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[310] a truce, and the gross neglect of his gallant dead consequent upon this unsoldier-like course, were characteristic of the man who has proclaimed that Wade Hampton's troops burned Columbia, and that his did not, and who announces that ‘the honor of military men is very different from the honor of politicians.’

In pleasing contrast with Sherman's conduct of this battle was that of his antagonist, Brigadier General Stephen D. Lee. Twenty years younger than Sherman, he was yet a soldier of tried experience, and was fresh from the Army of Northern Virginia, that school of war commanded by the great master of the art, and had borne a conspicuous part in all of its great battles. Like Sherman, Lee was now commanding for the first time on a field where all was committed to the hazard of battle. The odds against him were fearful—near ten to one—and it was not possible to perceive that the advantages of position were so strongly in his favor as to compensate for his unequal numbers. A commander of less experience and nerve than Lee might have posted the centre of his army on the bluff instead of in the road at its base. But Lee perceived that if his line were on the bluff, there would be a dead angle along its front of such extent that the enemy would be safe from fire a long way off, and could carry his position by escalade. Therefore he resolved to receive the attack at the base of the bluff, and to depend on the markmanship of his troops and their tried courage, animated by his example, for his sole defence. While Sherman never, during the battle, showed himself in its front, but remained with his reserves, which he never brought up, Lee's presence was constantly seen and felt along his whole line. Never did commander show himself in battle more freely to friend and foe, and never was such exposure justified by richer results.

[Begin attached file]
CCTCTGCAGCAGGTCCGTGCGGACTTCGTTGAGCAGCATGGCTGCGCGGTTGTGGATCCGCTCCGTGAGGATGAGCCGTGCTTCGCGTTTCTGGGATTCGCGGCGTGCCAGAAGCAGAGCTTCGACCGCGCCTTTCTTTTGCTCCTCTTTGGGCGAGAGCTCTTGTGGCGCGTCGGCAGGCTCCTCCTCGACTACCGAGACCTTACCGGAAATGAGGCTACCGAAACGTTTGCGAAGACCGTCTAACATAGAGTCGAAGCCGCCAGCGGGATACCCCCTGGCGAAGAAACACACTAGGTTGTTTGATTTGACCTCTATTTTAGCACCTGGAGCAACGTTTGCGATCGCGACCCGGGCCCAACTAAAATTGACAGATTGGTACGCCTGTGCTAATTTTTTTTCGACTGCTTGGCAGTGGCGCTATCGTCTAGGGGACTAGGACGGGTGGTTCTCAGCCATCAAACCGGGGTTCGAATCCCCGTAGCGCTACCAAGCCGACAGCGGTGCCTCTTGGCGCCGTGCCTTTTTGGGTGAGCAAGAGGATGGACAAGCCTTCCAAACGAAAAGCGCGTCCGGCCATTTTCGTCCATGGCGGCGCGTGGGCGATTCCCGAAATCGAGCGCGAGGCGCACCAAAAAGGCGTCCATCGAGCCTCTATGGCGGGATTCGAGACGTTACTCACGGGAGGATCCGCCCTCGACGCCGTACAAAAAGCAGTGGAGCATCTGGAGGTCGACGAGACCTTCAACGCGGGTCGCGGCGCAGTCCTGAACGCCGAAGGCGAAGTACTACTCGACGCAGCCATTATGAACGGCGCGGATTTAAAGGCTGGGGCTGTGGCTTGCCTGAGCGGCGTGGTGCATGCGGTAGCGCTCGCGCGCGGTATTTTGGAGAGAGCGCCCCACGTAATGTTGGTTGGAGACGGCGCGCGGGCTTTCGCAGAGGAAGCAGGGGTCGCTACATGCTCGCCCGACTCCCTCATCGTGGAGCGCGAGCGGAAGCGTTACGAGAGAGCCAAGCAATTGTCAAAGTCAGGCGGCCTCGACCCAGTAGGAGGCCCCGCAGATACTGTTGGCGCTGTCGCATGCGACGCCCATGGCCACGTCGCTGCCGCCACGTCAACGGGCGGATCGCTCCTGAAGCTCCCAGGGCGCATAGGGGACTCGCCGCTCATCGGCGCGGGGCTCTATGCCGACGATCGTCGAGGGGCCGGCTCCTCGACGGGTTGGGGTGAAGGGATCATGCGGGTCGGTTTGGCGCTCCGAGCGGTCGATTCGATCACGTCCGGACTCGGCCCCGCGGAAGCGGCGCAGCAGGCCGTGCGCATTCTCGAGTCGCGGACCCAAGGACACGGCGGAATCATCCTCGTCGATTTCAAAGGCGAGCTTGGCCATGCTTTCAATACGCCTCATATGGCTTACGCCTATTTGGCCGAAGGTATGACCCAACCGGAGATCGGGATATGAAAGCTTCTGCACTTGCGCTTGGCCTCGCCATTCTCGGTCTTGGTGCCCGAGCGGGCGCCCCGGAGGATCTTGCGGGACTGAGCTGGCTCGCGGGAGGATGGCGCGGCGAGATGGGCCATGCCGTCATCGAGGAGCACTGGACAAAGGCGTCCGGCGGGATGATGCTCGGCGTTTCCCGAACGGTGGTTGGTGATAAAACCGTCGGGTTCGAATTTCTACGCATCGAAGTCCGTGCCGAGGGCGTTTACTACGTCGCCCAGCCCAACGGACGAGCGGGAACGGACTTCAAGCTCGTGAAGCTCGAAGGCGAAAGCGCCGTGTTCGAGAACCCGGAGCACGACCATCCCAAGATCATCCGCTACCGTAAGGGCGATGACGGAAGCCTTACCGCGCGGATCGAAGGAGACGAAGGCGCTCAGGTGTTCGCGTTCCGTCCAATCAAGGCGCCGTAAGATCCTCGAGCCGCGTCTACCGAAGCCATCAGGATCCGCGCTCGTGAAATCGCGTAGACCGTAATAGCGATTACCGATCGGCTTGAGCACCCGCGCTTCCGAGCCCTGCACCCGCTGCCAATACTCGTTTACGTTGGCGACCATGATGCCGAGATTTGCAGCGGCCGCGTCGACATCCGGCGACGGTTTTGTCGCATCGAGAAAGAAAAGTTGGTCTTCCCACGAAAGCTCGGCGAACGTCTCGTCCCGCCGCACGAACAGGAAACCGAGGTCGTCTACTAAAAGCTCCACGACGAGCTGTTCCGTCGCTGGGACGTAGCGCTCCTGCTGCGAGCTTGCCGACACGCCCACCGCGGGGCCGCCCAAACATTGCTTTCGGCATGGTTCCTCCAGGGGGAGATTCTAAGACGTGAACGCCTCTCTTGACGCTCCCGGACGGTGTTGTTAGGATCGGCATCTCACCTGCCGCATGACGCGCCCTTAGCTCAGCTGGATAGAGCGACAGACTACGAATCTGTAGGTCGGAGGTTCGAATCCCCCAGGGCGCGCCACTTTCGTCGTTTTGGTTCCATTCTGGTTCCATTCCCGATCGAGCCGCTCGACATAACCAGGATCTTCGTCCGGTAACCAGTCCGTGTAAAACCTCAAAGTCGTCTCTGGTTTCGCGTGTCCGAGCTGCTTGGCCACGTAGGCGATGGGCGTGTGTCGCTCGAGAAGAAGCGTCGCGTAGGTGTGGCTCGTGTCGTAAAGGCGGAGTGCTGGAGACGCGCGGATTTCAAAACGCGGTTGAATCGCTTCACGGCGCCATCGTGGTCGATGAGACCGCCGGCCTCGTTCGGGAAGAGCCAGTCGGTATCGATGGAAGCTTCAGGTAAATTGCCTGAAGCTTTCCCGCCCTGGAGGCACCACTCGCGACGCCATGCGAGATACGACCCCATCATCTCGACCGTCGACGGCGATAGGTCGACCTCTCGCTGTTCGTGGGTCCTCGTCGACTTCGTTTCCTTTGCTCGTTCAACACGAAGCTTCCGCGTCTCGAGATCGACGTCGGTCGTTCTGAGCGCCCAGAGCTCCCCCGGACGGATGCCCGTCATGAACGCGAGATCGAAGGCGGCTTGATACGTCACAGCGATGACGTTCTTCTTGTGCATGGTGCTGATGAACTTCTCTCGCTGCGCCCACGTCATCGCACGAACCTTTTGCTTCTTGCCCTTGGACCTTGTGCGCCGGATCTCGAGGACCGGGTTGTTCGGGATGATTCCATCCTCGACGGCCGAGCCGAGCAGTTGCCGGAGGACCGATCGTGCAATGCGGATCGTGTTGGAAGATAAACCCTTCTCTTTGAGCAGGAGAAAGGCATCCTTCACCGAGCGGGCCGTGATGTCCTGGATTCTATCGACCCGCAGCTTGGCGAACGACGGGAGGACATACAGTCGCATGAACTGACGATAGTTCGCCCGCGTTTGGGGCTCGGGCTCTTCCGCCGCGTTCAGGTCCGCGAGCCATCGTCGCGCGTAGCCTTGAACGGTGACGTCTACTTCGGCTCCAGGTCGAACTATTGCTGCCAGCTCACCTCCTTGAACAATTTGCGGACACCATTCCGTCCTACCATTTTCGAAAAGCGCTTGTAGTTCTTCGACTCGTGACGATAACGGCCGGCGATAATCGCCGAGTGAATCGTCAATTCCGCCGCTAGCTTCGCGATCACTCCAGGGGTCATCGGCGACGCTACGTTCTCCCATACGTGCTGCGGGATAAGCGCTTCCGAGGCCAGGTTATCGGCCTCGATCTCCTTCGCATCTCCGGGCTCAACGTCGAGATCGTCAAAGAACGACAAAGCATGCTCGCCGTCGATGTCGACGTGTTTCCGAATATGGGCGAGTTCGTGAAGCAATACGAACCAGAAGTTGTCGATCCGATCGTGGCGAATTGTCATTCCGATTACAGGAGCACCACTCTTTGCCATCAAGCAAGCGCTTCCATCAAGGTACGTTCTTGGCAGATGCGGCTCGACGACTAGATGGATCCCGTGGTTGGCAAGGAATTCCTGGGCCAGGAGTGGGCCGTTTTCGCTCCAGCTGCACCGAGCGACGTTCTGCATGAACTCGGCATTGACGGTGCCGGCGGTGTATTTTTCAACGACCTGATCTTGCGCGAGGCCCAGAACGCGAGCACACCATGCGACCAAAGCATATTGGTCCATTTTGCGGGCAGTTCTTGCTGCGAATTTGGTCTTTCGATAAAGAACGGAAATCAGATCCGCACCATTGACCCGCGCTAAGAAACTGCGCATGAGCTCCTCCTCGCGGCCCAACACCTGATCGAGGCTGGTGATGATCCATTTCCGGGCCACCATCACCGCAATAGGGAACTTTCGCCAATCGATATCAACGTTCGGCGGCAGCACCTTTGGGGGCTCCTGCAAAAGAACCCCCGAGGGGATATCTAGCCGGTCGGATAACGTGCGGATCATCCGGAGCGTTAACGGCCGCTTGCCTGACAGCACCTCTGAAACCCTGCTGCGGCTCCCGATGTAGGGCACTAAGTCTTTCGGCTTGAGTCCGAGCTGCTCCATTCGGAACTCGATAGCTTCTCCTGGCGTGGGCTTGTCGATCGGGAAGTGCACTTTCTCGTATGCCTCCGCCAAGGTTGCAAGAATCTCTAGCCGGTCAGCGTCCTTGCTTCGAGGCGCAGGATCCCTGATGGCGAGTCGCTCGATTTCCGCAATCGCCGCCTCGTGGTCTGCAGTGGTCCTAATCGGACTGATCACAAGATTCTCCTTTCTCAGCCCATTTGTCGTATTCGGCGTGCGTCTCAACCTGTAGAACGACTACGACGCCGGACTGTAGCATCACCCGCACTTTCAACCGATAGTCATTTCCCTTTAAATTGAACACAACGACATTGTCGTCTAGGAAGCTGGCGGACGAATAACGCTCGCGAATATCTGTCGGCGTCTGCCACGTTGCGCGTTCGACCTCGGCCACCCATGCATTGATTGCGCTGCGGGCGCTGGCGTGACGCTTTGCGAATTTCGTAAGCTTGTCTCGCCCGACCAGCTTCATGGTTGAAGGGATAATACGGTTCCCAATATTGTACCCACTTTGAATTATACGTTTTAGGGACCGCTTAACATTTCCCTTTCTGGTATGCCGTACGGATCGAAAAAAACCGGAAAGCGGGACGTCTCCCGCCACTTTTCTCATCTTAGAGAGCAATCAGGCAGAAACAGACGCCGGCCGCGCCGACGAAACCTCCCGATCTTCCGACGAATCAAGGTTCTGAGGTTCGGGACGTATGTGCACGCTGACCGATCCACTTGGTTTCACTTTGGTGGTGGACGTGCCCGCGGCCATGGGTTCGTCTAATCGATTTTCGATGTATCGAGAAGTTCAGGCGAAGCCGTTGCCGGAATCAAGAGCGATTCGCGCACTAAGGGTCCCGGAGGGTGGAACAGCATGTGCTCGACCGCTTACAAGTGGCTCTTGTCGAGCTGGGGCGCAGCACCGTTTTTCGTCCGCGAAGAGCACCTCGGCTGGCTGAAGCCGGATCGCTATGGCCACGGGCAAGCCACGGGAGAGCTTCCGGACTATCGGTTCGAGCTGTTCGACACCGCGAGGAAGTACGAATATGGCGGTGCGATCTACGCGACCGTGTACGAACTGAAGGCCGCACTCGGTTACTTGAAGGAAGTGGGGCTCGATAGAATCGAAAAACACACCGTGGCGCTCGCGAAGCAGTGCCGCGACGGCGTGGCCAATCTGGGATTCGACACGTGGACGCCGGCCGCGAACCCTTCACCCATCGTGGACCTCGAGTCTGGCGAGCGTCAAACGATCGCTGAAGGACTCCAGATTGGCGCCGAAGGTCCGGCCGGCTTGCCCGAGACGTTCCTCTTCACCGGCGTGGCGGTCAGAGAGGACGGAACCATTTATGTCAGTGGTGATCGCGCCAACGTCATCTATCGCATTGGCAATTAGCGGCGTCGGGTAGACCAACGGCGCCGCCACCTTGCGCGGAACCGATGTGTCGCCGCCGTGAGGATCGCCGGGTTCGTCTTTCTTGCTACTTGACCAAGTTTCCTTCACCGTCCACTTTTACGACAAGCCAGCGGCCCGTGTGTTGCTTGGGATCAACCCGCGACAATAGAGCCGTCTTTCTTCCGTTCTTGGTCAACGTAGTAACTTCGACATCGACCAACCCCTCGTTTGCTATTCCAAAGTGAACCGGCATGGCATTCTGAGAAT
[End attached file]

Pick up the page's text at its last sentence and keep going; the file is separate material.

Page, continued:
The remarkable brevity of General Sherman's references (in his report to the Joint Committee on the Conduct of the War) to operations extending over a campaign of three months, is explained by the failure to accomplish results and by the necessity for suppressio veri.

‘From December 25th, 1862, to January 1st, 1863, made repeated attacks on the bluffs between Vicksburg and Haines's Bluff, but failed.’

The above paragraph contains one statement of fact only, viz: in the last two words. The rest of it is full of the author's characteristic mistakes. It should have read ‘made an attack on the bluff, etc., but failed.’ If any other attack besides that I have above described

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